While some Roosevelts used this advantage better than others, they all still have given us enough reason to write about each and every one of them as we continue our series of Teddy’s Tots with a fun fact discussing Teddy Roosevelts second oldest child, and his eldest son.  All hail the man with the name that could open a thousand doors…

Theodore Roosevelt, Jr.:  Businessman, Soldier, Politician, Badass American.  So, Basically, His Father’s Son.

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April Fools, a History of Pranks

“Ha!  Your meatloaf has ground up glass in it!  April Fools’!”

~The World’s Best Prankster (now serving 25-to-life at a Federal Penitentiary)

Enjoy the seizures

The America Fun Fact of the Day office loves April Fools’.  That probably doesn’t come as much of a surprise to those of you who started reading while anxiously waiting for a terrifying monster face to pop up on the screen like those pranks that terrify little children on the youtube videos.  You, the reader, don’t have to be too concerned about any pranks in today’s post of course- we save most of our energy messing with local law enforcement and personal enemies.  Though, we did contaminate one batch of California grown spinach with a pretty nasty case of E. Coli, so next time you want to make spinach dip, and you start feeling like you need to go to the hospital, then April Fools’!  Ha ha!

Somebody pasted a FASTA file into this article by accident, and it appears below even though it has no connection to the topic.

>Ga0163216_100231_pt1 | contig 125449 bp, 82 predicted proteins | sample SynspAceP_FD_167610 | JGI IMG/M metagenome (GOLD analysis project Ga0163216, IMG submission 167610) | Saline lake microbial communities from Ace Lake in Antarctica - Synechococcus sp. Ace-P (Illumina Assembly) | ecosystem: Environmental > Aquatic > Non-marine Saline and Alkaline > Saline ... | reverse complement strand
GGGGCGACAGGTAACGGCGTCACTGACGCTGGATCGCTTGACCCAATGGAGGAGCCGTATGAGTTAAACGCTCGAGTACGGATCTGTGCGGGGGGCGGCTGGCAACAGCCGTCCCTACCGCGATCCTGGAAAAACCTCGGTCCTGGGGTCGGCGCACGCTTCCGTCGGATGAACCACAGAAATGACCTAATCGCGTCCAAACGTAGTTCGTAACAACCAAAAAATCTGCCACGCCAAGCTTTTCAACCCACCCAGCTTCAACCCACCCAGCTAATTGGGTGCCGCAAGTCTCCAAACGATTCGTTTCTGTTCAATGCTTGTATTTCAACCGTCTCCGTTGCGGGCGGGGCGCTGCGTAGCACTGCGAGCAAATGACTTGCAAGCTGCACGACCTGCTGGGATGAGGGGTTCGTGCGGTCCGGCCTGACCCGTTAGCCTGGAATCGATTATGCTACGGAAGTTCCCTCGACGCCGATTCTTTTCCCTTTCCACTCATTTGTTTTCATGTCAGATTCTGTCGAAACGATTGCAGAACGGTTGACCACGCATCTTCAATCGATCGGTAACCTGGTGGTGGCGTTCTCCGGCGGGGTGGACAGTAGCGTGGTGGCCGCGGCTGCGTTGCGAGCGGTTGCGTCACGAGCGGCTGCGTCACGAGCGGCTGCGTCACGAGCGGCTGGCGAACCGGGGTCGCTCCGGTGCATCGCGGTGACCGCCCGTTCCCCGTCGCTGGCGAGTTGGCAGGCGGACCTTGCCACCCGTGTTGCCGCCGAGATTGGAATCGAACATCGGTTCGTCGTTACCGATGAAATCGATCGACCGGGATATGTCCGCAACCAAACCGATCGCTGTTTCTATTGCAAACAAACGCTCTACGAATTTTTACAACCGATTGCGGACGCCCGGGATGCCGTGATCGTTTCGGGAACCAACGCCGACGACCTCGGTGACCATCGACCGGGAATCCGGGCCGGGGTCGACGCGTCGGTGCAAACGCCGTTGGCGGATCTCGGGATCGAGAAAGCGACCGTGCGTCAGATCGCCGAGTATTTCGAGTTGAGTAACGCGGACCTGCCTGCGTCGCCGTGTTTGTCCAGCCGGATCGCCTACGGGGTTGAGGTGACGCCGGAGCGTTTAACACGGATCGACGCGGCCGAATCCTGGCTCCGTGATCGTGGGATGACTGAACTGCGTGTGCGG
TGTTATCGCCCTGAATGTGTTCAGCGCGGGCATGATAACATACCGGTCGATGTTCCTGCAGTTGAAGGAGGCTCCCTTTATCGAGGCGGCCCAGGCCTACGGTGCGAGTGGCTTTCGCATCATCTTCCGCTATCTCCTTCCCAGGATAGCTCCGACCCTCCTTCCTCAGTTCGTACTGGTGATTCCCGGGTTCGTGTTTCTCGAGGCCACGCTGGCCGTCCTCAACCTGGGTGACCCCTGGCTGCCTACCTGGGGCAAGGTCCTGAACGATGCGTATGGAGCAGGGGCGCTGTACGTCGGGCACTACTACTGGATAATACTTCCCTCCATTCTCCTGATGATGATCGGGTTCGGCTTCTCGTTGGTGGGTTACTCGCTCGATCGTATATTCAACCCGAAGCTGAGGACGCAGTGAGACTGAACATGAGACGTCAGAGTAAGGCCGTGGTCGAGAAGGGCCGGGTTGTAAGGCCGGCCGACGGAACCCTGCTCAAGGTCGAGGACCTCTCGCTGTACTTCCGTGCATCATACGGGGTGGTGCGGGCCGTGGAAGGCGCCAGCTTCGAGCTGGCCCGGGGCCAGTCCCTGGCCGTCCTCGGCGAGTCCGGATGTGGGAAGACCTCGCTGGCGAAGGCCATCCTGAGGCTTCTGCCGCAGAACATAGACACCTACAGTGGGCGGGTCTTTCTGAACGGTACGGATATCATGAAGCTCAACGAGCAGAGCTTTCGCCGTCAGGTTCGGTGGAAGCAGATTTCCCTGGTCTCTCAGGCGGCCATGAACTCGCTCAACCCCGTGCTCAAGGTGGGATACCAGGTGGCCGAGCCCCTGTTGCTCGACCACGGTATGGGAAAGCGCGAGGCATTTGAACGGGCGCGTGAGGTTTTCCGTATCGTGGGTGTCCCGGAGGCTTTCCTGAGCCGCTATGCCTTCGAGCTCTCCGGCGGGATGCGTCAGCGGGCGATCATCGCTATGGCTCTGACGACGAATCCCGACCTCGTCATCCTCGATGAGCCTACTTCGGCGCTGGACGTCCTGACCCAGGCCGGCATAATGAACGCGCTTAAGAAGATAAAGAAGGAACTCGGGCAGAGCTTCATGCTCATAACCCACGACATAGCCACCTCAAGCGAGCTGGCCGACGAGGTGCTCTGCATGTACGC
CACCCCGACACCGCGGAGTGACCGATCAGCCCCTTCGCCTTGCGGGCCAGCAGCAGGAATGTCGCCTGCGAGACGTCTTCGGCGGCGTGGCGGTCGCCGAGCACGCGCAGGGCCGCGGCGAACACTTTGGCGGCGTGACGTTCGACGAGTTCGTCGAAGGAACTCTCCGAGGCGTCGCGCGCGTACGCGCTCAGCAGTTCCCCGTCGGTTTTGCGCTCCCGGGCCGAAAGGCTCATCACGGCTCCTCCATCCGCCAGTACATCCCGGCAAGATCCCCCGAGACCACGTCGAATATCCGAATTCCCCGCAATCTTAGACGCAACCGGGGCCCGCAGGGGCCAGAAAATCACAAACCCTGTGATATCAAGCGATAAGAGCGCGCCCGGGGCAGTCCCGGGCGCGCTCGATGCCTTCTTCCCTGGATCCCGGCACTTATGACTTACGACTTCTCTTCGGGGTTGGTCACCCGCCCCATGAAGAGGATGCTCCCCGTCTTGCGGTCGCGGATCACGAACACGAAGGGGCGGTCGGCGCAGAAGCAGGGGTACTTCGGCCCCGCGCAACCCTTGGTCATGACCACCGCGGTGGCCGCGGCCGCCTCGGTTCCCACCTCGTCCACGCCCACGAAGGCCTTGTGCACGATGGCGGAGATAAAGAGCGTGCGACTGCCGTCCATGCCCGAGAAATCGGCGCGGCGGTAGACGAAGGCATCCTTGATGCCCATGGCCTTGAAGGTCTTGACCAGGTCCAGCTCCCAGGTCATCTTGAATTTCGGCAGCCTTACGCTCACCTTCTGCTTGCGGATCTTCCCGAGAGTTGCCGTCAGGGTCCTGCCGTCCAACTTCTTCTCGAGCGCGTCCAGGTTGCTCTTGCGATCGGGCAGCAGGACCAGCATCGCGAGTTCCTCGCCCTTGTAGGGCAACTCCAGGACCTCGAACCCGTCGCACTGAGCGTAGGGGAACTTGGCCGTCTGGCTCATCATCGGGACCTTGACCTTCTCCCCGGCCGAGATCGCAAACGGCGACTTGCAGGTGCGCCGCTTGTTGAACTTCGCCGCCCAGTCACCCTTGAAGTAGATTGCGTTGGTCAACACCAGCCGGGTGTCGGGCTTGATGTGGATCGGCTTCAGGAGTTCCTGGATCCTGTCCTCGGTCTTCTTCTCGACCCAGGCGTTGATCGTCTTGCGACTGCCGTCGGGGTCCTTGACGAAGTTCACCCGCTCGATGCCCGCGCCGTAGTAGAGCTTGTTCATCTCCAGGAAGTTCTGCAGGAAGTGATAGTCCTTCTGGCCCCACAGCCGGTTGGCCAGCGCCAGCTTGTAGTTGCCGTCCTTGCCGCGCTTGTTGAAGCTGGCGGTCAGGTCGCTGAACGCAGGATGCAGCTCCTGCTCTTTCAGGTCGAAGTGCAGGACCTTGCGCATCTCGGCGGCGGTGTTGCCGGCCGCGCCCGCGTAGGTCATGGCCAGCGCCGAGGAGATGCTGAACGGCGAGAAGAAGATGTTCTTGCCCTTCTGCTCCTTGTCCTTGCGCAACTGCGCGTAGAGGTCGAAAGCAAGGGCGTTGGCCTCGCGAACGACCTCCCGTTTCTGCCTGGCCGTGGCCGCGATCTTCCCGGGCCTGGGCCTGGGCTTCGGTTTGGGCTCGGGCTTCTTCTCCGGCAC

Is it worth the risk?  Probably, that shit’s delicious

So don’t worry about being pranked while reading this, unless you’re reading this while peeling open a fresh naval orange (just one poisoned batch, that’s all it takes to panic the shit out of people).  And the ambulances might be tied up, depending on where you are, since most of our local branches have been performing “Shit the Joker did in The Dark Knight” type “pranks” all day long, so the emergency crews are going to have their hands full.  God, we love this day.

Ha haaa!

But we are not here to cause mischief to you, loyal readers.  In fact, we’re here to give you…

The America Fun Fact of the Day Guide to April Fools’ Day:  A History

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Ernest Hemingway Punches With His Writing Hand

“For me, bullfighting is much like driving.  I’m much better at it when I’ve been drinking.”